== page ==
Friday, May 4, 2012

Eternal Mystery: Flesh Separation

Album: Flesh Separation
Genre: Deathgrind
Rating: 10/10
     There were a lot of bands in the "Myspace" days of christian metal. Some were fantastic, and released some very solid material. Some were awful. Some produced numerous albums, and many just released one EP, and called it quits. And one or two produced some near-genre-defining masterpieces that should never be forgotten. I am daring to say that Eternal Mystery's Flesh Separation is one of those albums.
     Flesh Separation was the last album released by the 1-3 piece Christian Death/Grind band Eternal Mystery. And boy, what an album to go out with. By this point, the band had 3 members (for the first time in years), and each showed quite a bit of skill. Broc Toney, the only member of the band who stuck around from sweet beginning to quiet end, did guitars and drum programming. Josh Cook, who had been with the band since their Split with the Right Wing Conspiracy, did vocals. Shane Carter (who was only 15 at the time!) played bass.
     Every track in this album has something distinguishable in it. The opening, track, Intro, starts out with some instrumentals, and ends with a short quote from the movie 300, gracefully cross-fading into the first vocal track, Bile of the Dictator. Josh's vocal skills really shine in this track. He took the same mid-high and mid-low skills used in Their Split with Right Wing Conspiracy, and really expounded upon it. Broc's guitar work is exactly what you'd expect. Down-tuned and very solid. And his drum work pretty well follows suit. Expect to hear plenty of sweet cymbal work, and insane double bass pedal-ing. Shane's bass work is quite impressive, especially for someone who was only 15 at the time. Pay extra attention to the beginning of "A Walking Tomb", which has several moments with just bass and a couple of cymbal crashes.
     Two particular tracks to mention are Flesh Separation and Tongues of Scorn. Flesh Separation could easily be considered the "excited" track from the album. You'll just have to listen to it to understand. The big note here is the fact that Felipe Diez (who has appeared in virtually ever Broc Toney Project) has some guest vocals in this track. Tongues of Scorns starts out with some nice, general death/grind. But after about 2 minutes, it goes silent...yet, the track isn't over yet. Skip ahead to 5:40. You're then greeted with a very mellow/solemn instrumental sequence. It's simply amazing. Just give it a listen.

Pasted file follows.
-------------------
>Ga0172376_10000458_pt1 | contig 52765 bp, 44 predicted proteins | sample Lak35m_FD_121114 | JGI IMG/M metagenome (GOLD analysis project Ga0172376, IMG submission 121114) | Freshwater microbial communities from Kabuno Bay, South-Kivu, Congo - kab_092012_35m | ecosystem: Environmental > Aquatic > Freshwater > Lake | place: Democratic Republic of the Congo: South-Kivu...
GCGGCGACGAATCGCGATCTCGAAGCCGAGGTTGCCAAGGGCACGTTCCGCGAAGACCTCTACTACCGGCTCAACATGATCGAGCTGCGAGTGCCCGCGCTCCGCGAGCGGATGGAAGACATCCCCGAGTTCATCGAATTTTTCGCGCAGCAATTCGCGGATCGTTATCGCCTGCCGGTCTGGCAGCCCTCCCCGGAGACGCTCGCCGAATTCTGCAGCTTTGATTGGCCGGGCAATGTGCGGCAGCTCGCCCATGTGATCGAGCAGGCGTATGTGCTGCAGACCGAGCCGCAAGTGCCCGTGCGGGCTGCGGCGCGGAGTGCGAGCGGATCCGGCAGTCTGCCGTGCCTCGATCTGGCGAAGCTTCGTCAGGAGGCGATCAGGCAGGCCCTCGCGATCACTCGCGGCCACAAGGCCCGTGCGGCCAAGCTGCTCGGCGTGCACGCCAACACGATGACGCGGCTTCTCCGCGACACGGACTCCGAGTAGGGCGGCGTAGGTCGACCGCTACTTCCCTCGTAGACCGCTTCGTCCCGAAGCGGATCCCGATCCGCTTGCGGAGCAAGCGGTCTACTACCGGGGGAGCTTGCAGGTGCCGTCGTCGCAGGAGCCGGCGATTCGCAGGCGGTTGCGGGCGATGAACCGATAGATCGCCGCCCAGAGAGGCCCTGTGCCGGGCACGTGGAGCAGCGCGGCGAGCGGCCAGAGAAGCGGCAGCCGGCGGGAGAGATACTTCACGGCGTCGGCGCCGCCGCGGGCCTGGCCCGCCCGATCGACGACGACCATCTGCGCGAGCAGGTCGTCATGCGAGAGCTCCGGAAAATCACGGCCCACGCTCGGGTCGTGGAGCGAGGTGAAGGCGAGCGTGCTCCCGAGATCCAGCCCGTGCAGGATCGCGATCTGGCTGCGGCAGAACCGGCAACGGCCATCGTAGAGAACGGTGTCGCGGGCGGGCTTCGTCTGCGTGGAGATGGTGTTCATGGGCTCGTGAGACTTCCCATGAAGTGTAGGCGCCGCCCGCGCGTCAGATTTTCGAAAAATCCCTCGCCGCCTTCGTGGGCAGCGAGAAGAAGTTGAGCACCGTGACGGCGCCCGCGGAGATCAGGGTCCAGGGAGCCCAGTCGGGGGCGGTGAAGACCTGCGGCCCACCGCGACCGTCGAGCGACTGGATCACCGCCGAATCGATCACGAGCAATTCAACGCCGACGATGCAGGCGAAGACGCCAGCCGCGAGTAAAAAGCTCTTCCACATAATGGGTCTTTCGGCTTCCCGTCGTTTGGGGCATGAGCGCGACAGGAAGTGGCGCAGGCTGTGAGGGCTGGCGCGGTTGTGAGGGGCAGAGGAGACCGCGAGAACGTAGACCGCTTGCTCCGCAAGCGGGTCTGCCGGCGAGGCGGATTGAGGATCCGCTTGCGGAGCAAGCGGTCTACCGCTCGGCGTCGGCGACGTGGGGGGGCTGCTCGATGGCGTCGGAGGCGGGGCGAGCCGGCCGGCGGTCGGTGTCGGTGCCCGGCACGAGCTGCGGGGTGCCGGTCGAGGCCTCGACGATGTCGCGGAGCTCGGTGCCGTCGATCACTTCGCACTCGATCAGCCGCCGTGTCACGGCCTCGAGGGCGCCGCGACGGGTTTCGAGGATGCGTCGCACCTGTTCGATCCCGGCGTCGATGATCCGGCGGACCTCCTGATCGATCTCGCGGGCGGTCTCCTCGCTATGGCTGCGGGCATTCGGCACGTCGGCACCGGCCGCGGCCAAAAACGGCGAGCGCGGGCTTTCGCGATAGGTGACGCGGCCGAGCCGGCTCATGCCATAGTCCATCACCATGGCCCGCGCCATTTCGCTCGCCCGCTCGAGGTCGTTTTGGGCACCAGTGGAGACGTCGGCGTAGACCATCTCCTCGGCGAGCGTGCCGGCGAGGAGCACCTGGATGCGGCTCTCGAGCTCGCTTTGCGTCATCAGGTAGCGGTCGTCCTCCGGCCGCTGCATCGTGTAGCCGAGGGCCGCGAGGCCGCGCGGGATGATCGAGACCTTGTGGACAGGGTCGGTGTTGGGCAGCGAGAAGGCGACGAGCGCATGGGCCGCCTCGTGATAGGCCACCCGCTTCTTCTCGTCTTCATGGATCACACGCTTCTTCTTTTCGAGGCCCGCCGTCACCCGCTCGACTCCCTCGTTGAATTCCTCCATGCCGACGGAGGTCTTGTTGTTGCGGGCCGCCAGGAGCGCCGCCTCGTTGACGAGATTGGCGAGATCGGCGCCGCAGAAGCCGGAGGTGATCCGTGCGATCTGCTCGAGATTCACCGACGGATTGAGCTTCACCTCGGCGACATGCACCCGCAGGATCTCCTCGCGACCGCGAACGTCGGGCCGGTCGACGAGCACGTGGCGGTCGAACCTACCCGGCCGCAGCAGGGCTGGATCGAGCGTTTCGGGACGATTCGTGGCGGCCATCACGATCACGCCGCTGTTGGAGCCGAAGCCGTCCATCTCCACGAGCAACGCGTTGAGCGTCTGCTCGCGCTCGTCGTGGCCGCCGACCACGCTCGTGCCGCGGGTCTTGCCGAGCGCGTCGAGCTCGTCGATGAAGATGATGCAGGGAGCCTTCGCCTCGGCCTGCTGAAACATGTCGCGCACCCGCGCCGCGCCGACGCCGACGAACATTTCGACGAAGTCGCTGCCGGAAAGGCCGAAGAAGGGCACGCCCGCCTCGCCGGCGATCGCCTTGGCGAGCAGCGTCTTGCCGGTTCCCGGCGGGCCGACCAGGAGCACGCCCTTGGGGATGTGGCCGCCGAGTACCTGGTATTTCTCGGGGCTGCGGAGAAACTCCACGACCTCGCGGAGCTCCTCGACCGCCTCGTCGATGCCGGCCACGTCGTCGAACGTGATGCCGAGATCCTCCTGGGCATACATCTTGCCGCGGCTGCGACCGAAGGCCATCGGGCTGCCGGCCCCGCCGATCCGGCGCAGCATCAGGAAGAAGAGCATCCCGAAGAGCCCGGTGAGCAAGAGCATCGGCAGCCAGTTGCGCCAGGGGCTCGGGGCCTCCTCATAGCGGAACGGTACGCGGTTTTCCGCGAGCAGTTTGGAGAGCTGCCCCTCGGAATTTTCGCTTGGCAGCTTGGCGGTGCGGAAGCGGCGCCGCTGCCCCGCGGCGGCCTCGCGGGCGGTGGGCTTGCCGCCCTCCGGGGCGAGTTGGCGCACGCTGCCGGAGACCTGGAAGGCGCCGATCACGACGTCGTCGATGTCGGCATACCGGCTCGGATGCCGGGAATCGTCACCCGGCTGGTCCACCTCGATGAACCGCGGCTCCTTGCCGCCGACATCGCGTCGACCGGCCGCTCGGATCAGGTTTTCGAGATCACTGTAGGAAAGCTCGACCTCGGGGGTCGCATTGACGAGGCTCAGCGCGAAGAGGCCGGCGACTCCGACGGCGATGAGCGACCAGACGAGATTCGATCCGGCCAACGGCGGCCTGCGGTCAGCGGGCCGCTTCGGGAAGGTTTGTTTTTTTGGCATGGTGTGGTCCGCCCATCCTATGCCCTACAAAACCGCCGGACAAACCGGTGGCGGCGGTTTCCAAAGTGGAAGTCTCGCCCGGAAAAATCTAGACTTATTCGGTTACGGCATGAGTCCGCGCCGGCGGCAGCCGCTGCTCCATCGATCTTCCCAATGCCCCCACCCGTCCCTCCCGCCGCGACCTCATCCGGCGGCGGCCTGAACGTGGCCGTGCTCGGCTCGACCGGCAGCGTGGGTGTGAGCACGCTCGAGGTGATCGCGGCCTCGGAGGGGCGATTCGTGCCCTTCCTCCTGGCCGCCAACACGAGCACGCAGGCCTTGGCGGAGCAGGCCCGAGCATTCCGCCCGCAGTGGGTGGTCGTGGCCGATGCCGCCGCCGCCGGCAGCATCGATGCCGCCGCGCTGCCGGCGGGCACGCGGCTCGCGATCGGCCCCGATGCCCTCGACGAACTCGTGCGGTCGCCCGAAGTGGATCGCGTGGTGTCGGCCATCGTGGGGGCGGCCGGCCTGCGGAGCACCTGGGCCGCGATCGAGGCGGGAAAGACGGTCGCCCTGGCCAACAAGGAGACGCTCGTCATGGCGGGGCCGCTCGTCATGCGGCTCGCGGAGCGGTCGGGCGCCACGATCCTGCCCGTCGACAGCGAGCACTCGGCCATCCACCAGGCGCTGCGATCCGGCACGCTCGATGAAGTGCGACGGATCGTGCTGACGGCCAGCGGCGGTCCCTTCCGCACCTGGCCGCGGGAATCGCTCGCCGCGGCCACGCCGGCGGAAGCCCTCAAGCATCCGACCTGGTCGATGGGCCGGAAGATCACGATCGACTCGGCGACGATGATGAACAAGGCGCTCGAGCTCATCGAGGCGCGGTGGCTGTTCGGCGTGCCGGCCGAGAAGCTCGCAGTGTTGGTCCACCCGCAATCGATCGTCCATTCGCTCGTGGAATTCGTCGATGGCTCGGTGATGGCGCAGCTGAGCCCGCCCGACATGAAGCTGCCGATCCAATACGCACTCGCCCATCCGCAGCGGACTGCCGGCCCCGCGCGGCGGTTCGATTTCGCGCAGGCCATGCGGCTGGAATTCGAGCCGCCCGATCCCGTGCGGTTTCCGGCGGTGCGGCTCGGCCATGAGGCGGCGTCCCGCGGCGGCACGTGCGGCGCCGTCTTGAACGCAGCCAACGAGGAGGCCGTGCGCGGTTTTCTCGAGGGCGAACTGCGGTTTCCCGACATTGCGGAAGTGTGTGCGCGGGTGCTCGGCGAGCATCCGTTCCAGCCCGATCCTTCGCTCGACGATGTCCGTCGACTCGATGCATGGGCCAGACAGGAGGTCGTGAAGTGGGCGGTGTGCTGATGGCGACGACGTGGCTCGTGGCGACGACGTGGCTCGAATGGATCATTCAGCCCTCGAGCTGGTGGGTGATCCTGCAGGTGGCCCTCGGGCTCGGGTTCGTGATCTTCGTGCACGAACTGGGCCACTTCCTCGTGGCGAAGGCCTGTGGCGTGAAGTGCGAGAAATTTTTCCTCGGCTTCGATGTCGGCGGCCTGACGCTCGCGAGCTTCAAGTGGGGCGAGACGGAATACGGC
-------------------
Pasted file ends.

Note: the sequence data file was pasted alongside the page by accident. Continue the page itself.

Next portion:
The last thing I want to note is more for the audiophiles, so feel free to skip ahead if you want the wrap-up. The stereo spacing in this album is great, especially for a home project. Some parts of the album tend to sit in the monophonic range. But some parts of some tracks, especially the beginnings, do really well at bouncing from ear to ear, or just separating instruments in a very enjoyable way. Make sure your favourite pair of studio phones, and give this one a listen in a lossless codec.
     More could be said about this album, but I won't say it. Go give it a listen. You will most likely be finding a digital copy, since this album is long out of print. If you do find a cd copy, hold on to it and cherish it deeply. It's simply a fantastic album.